Sometimes, the most important bushels you manage aren’t the ones that you create but rather the ones you save from loss.
Yield losses due to stalk quality range from 5-25% percent annually across the US. This percentage doesn’t reflect the reduced quality of grain that can also result from stalk lodging. On the whole, stalk issues can be costly to our total yield. The good news is that reductions in stalk quality and stalk lodging itself are mostly manageable situations. Reviewing the conditions you encountered during the growing season can give you a window into any stalk quality issue you might encounter and is key to managing loss through harvest logistics.
There are two types of lodging. The first type is lodging caused by a root issue, which tends to occur before physiological maturity of the plant and is preventable. Compaction, ponded soils, and root pruning by rootworm are the causes of this type of lodging. The second kind of lodging is caused by stalk quality issues, and it occurs after physiological maturity. There’s a variety of causes for this type of lodging, including severe weather, pest pressures, and stalk rot, and while such causes may not be preventable, they are, overall, at least manageable.
Of the three major causes of this second type of lodging, pest pressures are the most preventable and severe weather the least (as we, unfortunately, have no say in the matter). Stalk rot occupies the foggy middle ground of this spectrum. We have hybrids that boast varying genetic resistances to stalk rot organisms, but no hybrid is immune. It’s a sad fact that almost any kind of stress occurring at almost any time during the growing season can make a corn plant susceptible to invasion by any of the stalk rot fungi.
Controlling stalk rot then is tied up in protecting your plants against stress, both before and after pollination. Nutrient deficiencies, weed competition, compaction, high plant populations, insect damage, and extremes in soil moisture can all cause pre-pollination stress to your corn plants. Stress inflicted on a plant before pollination slows the rate of photosynthesis, which slows growth rate and results in smaller than normal plants. A smaller plant not only has a reduced leaf area but also a smaller stalk diameter, which makes for reduced sugar production and storage later in the season.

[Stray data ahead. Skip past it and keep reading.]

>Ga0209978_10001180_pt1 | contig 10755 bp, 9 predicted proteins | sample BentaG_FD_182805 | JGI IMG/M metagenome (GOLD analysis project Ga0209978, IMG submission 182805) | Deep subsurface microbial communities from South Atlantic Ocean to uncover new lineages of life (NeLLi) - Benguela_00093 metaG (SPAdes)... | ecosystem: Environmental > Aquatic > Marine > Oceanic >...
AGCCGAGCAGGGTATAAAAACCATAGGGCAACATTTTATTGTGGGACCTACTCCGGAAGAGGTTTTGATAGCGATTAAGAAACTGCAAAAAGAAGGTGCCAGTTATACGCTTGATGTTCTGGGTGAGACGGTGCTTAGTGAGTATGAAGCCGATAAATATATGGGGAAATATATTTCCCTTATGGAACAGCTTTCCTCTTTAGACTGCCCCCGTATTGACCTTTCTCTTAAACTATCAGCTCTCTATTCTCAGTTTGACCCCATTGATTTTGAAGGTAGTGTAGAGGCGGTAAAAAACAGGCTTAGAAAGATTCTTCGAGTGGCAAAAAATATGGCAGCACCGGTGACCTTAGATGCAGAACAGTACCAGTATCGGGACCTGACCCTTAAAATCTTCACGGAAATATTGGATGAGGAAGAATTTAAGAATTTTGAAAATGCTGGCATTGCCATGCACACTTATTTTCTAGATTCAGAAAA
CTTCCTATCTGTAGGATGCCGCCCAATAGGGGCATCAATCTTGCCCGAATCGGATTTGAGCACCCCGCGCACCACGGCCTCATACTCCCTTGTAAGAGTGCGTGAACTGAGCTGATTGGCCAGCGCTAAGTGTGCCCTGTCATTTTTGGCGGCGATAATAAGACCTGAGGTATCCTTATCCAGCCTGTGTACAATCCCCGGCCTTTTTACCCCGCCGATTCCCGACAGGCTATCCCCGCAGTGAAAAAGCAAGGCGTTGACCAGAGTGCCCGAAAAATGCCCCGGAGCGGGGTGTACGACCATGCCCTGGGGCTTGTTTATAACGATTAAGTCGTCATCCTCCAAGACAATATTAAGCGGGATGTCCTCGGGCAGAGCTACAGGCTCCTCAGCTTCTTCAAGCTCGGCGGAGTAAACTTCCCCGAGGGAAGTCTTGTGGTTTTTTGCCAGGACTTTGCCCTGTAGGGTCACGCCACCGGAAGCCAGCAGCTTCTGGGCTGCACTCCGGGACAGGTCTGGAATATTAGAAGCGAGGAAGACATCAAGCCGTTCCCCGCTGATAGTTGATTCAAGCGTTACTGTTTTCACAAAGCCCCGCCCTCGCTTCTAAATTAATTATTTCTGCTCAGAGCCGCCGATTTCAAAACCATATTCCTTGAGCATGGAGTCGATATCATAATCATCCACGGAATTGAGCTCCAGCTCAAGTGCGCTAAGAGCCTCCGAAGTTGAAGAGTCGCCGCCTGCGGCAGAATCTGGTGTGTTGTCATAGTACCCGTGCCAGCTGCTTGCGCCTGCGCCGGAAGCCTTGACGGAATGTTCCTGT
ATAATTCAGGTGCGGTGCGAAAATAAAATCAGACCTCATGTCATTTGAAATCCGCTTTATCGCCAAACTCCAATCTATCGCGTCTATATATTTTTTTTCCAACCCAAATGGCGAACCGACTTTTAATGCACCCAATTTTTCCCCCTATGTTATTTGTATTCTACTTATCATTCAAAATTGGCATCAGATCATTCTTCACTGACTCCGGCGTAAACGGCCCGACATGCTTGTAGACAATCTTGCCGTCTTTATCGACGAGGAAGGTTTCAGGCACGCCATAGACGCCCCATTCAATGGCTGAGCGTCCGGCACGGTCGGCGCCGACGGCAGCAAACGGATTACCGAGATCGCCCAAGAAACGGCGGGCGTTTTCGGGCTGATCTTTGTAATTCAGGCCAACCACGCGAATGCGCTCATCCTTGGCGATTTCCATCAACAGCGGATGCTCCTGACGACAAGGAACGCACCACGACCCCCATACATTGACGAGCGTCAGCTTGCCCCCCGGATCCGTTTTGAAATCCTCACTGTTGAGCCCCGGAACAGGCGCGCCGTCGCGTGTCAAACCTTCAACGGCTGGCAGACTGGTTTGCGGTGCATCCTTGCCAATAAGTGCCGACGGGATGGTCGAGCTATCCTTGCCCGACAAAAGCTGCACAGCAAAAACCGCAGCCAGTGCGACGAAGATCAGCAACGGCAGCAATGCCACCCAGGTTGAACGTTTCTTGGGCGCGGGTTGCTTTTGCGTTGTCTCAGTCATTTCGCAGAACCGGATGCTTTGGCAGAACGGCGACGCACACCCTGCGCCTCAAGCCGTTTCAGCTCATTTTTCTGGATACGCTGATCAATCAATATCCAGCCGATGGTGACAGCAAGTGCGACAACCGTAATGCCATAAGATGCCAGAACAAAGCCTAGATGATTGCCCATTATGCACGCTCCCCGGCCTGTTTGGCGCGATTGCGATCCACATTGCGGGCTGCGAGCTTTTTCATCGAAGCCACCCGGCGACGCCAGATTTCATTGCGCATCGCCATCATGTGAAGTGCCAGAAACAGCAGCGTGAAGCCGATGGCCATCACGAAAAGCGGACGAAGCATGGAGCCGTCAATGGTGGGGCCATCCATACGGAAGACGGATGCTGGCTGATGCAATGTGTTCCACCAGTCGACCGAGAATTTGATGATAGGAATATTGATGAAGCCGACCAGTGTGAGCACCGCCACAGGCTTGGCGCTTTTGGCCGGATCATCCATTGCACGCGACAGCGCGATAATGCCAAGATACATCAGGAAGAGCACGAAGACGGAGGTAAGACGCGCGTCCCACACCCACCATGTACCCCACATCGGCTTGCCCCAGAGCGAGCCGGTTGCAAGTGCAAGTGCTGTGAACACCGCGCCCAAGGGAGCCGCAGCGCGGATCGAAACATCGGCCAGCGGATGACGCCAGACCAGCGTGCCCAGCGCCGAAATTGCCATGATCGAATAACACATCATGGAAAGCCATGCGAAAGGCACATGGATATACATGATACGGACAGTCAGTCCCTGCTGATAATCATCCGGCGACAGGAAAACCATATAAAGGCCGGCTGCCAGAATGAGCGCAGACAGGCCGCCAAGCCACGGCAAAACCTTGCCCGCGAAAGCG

Disease and reduced sunlight are the two stressors that can occur after pollination. Fighting against either causes a corn plant to reduce sugar production at the same time that it is trying to develop ears. To compensate, a plant will reallocate sugars to take care of its greatest priority, which means that it will pull sugars from the stalk to put into the ear. This weakens the stalk and allows for the proliferation of any fungi that may have set up shop after an early-season stress. The combined effect of the reduction of sugars and the growth of fungi damages the vascular tissue inside the stalk, causing it to rot and leaving it hollow and susceptible to lodging.
Over the course of the winter, we can talk about ways to combat stressors, but there’s not much to be done about them this season. What you can do at this moment is scan your memory and notes for any stressor that you encountered this season and prioritize harvest accordingly. A field by field and hybrid by hybrid evaluation with a trusted advisor can help you determine where to start harvesting first to best manage stalk lodging issues and their attending yield reduction.
We don’t normally think about harvest in terms of ears, but humor me for a minute with some harvest math: if you have a twelve row corn head and due to stalk lodging, you drop five ears over ten feet of travel, you’re losing almost seven bushels per acre. That’s nearly $25 per acre. But the problems don’t stop there—check out the photo. Those dropped ears grow into a volunteer population next year and cost you an additional thirty bushel yield reduction in affected spots. That’s another $20 to $25 per acre cost for a total $50 per acre cost over two years— and that’s a problem.
Addressing stalk rot by working to prevent plant stress is a worthwhile expenditure of your time and energy next season. For this season, though we are well past the point of preventing stalk rot, we can yet manage the issue with a well-thought harvest strategy that will reduce your yield loss this season and tamp down volunteer corn issues next.